How does your novel open?
My YA Paranormal novel opens in the hallway of a High School. Unfortunately, this is apparently a cliche, right up there with getting ready for school in the bedroom/bathroom, having a car crash, dream sequence, waking up, regaining consciousness, or weather of any kind.
An argument commenced in my head about how my cliche was different from other cliches and that my cliche was necessary and truly the only and best way to open the story. After all, it had all the other correct elements:
- Start with action
- Start with your MC making an important choice that foreshadows/hints at the main conflict
- Start with interactions of your MC with other charcters, so we see their character through action/dialogue
- Don't introduce your MC's love interest too early
- Don't have too much backstory
- Have a strong opening line
Except for one ...
- Start your character in a setting that defines who they are
The argumentative side of me, the part that doesn't like to be wrong, continued to lobby for the hallway: But it does define who she is, she's a high school student after all.
Yeah. Right. If that was her major characteristic, we'd be writing a whole different kind of story (my arguing side and myself).
So I went and looked at the opening scenes of novels I had recently read (and admired) and one I didn't (admire).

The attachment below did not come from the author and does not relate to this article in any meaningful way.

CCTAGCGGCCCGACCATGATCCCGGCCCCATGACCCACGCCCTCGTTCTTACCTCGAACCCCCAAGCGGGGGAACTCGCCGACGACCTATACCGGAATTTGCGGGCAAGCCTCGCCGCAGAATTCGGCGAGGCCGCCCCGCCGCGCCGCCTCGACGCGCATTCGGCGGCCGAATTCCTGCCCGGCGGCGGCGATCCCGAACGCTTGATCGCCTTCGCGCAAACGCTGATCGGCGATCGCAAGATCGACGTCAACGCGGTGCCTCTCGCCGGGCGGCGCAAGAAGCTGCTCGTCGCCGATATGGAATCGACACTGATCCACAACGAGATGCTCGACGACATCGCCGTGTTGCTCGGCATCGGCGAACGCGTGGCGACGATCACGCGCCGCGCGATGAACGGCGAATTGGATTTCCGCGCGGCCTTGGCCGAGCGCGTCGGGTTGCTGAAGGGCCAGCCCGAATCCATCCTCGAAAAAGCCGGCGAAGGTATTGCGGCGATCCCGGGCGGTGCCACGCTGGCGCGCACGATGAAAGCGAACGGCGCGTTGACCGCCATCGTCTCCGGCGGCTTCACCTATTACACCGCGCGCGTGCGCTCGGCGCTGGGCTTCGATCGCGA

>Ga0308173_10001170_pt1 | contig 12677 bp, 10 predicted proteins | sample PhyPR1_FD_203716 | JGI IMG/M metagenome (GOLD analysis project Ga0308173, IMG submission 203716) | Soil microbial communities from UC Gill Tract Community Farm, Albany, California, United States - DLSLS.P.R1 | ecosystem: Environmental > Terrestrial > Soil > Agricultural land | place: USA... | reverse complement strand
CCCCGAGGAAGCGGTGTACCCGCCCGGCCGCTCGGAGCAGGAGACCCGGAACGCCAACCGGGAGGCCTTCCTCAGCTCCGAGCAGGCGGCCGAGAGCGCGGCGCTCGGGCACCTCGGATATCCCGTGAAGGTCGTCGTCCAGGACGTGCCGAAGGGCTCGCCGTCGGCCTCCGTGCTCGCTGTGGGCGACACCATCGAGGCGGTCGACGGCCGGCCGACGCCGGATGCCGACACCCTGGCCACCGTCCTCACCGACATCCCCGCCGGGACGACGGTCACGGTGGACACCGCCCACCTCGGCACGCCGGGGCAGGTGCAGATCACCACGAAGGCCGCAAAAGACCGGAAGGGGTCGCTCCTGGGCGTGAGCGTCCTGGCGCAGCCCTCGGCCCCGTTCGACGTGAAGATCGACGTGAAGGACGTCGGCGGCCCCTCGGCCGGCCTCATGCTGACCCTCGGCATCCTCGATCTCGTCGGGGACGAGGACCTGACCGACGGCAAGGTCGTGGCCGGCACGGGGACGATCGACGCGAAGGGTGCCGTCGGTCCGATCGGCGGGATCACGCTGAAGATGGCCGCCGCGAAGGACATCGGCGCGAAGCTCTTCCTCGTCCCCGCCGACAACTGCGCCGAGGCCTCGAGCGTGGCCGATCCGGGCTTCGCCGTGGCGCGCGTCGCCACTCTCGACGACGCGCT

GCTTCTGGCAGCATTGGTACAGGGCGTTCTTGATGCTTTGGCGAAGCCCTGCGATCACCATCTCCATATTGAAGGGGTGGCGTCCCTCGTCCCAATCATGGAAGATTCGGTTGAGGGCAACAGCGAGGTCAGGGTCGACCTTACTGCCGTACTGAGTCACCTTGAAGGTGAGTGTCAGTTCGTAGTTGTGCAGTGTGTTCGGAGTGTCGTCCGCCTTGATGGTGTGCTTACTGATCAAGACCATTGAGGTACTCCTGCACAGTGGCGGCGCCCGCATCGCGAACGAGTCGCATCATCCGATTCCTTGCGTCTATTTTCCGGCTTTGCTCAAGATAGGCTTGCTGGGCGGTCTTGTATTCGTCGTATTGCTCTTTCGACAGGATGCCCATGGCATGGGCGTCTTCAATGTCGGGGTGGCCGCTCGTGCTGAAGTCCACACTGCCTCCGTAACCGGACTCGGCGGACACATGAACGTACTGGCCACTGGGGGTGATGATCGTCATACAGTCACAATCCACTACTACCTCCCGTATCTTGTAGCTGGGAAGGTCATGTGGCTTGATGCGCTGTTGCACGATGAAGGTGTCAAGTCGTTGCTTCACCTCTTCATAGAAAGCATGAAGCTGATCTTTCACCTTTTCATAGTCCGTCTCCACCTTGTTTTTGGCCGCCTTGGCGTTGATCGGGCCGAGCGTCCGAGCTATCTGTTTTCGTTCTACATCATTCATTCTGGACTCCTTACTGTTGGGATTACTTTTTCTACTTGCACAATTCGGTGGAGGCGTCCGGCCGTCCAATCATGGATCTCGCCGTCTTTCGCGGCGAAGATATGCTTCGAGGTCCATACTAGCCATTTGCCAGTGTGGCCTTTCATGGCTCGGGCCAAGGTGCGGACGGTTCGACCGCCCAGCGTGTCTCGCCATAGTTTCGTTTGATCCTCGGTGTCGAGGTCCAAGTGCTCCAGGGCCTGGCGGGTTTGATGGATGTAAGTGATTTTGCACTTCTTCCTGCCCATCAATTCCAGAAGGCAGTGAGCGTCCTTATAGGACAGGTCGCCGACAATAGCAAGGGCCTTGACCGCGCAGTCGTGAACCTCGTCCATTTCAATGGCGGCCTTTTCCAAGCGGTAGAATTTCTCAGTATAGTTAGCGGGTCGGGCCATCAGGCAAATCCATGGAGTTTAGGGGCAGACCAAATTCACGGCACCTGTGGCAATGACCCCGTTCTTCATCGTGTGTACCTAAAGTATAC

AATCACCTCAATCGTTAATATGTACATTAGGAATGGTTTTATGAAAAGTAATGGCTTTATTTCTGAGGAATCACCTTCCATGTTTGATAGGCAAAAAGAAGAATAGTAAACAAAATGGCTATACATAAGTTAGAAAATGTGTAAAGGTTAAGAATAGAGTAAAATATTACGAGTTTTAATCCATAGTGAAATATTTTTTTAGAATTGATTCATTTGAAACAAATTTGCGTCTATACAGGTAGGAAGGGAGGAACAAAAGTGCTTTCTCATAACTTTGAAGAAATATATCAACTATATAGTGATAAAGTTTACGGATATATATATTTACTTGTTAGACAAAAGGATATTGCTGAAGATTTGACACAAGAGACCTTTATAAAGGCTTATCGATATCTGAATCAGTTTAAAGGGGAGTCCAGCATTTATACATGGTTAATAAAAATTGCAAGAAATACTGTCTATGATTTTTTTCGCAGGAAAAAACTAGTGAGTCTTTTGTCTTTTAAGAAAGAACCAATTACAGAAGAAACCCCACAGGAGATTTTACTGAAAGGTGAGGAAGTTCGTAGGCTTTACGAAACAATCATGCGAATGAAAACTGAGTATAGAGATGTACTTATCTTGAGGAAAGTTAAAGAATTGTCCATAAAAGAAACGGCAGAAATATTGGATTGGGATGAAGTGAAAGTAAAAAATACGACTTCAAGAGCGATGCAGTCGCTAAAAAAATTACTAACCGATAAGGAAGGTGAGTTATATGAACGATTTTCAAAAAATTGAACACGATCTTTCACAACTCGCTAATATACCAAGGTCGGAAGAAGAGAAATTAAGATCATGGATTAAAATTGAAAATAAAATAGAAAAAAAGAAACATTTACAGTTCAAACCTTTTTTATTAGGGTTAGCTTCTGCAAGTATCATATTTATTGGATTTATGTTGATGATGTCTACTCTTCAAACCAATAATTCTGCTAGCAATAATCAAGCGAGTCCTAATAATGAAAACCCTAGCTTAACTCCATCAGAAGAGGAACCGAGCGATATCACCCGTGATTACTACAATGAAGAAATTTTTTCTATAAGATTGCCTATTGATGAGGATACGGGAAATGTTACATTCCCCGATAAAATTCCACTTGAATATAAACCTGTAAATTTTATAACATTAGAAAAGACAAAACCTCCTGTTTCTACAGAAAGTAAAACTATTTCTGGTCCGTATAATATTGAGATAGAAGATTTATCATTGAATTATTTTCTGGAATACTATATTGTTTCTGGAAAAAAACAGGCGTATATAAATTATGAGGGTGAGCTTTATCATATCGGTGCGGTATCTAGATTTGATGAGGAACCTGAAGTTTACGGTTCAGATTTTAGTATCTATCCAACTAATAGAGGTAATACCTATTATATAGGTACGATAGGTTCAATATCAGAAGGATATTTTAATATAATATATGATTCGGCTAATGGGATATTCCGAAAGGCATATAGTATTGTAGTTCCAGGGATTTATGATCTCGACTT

Behemoth: Starts with a fencing duel between the two MC's, who continue to duel (figuratively) throughout the story
The White Cat: Starts in mortal danger on the top of a roof, which presages the danger his abilities cause him
Paranormalcy: Starts with her killing a vampire, because she's sort of a Buffy-the-Vampire slayer type. But in pink.
Uglies: Starts with her creeping through the bushes to illegally break into Pretty Town.
AND THE ONE I DIDN'T LIKE: Starts in the High School hallway.
Gah! I hate being wrong.
So, the opening is going to have to change. And I'm slowly, grumblingly, adverbly deciding that it's a good thing. It is forcing me to stretch to define who my character is, what my story is, and how can that all be artfully captured in an opening scene that will intrigue and pull in the reader?
Note that none of the examples above starts with the main conflict, but they all reflect an aspect of the main conflict, which is revealed later on. I think that's important, because I think there is too much advice out there about openings that say Start with the conflict! Throw your character in media res! I think we need to know who our character is before the main conflict, else we won't give a switch how much trouble they're in when it arrives. But starting with some conflict, one that hints at the true conflict, is artful indeed. As Richard Peck says, "The first chapter is the last chapter in disguise."
So, yeah. I can do this. But it may make my brain hurt for a little while.
How do you decide how to start your novel?